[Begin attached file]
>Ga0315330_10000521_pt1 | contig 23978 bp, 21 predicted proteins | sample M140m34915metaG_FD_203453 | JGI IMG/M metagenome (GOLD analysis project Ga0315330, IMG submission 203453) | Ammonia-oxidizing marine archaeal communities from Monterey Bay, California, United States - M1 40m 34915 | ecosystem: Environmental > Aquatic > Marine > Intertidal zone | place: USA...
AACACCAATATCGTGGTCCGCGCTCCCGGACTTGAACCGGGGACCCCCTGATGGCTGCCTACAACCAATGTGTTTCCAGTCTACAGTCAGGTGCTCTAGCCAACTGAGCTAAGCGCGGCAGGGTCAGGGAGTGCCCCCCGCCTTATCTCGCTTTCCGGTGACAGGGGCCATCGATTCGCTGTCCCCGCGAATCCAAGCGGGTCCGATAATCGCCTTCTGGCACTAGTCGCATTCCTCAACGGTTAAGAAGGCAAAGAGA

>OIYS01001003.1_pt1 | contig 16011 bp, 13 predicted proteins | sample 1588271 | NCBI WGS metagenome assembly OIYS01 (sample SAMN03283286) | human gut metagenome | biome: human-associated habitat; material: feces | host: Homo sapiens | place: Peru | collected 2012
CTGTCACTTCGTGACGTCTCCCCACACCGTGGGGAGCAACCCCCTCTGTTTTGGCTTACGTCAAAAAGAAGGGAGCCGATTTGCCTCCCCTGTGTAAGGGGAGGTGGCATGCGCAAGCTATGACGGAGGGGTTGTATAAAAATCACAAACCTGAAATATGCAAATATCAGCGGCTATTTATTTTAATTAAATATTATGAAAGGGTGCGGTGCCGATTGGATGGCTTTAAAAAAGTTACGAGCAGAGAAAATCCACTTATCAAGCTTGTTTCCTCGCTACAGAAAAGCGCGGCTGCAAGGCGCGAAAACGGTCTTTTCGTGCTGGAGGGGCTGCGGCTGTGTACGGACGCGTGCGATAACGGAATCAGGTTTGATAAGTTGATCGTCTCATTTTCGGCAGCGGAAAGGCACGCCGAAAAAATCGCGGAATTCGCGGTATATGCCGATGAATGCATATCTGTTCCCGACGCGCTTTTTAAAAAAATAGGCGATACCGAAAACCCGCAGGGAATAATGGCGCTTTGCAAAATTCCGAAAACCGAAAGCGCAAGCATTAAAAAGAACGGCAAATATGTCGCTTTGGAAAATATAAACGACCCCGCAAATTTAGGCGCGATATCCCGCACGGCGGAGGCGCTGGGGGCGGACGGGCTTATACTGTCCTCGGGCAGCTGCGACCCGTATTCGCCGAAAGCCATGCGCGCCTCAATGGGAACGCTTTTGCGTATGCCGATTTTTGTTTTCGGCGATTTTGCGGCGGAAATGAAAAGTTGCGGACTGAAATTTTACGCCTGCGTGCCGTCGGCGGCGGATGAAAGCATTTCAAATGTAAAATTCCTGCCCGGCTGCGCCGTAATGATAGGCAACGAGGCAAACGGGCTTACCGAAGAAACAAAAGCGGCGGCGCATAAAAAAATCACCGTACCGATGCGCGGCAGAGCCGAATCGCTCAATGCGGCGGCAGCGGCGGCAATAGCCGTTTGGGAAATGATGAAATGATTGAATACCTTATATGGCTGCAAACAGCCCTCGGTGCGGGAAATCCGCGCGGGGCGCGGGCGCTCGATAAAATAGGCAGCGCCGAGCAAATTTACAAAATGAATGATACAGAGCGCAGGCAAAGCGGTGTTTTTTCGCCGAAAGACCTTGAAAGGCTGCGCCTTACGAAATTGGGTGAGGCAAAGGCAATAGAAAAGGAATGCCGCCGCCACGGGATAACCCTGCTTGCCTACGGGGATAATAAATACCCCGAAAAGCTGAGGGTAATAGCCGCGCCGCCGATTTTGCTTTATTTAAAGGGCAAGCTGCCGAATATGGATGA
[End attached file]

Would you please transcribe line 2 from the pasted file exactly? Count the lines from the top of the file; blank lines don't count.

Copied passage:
AACACCAATATCGTGGTCCGCGCTCCCGGACTTGAACCGGGGACCCCCTGATGGCTGCCTACAACCAATGTGTTTCCAGTCTACAGTCAGGTGCTCTAGCCAACTGAGCTAAGCGCGGCAGGGTCAGGGAGTGCCCCCCGCCTTATCTCGCTTTCCGGTGACAGGGGCCATCGATTCGCTGTCCCCGCGAATCCAAGCGGGTCCGATAATCGCCTTCTGGCACTAGTCGCATTCCTCAACGGTTAAGAAGGCAAAGAGA